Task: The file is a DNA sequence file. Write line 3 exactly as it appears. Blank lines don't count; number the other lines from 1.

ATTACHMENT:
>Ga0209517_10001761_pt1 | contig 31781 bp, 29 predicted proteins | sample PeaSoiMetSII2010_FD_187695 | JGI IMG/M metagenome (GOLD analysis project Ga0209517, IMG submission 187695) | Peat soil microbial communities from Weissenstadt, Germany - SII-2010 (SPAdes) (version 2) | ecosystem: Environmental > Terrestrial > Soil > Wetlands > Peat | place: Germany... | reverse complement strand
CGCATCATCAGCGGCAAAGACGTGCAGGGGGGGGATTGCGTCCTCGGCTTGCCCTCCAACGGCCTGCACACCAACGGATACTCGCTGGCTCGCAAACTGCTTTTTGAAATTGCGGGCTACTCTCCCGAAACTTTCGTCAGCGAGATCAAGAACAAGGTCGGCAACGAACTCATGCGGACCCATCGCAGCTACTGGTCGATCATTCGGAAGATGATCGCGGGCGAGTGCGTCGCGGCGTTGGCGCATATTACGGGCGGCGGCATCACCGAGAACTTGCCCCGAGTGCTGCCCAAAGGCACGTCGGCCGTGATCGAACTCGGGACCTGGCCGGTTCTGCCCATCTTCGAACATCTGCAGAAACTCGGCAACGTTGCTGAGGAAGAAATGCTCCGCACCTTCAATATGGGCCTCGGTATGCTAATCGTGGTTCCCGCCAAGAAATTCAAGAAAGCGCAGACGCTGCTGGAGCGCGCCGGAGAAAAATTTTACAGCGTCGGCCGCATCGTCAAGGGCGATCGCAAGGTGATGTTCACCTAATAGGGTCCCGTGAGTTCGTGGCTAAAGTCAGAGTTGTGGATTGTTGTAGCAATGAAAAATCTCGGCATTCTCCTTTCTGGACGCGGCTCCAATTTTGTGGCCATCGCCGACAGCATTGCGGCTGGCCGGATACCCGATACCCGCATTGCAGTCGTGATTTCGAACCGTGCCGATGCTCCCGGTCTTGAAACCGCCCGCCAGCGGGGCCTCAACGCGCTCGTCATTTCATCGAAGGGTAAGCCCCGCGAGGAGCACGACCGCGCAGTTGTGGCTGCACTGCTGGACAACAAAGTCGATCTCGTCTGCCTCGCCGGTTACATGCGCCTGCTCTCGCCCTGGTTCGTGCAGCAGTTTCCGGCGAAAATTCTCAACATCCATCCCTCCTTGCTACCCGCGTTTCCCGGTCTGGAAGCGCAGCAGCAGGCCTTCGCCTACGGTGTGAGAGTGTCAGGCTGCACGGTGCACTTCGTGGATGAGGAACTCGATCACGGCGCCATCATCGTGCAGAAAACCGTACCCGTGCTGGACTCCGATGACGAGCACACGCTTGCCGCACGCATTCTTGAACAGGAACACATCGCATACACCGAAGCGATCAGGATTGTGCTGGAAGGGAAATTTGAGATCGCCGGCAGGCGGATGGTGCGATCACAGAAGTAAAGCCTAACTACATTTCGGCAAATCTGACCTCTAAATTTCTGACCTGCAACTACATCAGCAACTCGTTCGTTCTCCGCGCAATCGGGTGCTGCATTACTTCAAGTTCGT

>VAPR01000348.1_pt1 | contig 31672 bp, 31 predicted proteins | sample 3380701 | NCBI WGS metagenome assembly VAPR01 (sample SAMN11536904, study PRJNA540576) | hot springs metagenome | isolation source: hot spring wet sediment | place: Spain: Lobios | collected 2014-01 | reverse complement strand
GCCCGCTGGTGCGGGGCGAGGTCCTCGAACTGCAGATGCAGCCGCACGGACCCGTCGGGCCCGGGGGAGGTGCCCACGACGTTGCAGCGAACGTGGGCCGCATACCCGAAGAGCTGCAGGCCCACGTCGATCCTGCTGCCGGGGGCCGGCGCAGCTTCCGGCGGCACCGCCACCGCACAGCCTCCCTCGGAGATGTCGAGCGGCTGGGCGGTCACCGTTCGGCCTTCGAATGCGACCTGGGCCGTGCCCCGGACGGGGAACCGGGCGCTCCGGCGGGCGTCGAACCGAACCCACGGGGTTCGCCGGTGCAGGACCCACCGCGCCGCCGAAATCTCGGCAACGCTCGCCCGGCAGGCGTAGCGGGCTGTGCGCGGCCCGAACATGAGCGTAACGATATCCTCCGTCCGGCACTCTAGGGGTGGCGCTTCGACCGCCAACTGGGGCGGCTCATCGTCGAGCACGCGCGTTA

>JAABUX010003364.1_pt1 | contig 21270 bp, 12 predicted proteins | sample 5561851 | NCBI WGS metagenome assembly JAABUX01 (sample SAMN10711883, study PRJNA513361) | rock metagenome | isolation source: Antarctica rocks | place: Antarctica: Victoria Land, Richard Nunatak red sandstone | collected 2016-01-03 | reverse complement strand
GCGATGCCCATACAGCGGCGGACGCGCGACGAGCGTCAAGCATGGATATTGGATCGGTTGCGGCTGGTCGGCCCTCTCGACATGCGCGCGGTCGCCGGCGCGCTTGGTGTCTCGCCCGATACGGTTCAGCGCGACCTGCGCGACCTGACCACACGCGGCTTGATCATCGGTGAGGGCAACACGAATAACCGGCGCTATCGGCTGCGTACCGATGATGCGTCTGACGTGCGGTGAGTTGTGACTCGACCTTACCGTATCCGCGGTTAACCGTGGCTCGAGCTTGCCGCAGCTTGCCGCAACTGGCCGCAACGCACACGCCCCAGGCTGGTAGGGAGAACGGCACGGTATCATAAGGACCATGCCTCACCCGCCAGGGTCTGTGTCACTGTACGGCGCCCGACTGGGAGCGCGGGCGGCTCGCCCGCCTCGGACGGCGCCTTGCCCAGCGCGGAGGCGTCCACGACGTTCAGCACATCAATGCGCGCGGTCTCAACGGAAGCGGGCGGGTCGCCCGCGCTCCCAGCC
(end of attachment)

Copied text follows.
>VAPR01000348.1_pt1 | contig 31672 bp, 31 predicted proteins | sample 3380701 | NCBI WGS metagenome assembly VAPR01 (sample SAMN11536904, study PRJNA540576) | hot springs metagenome | isolation source: hot spring wet sediment | place: Spain: Lobios | collected 2014-01 | reverse complement strand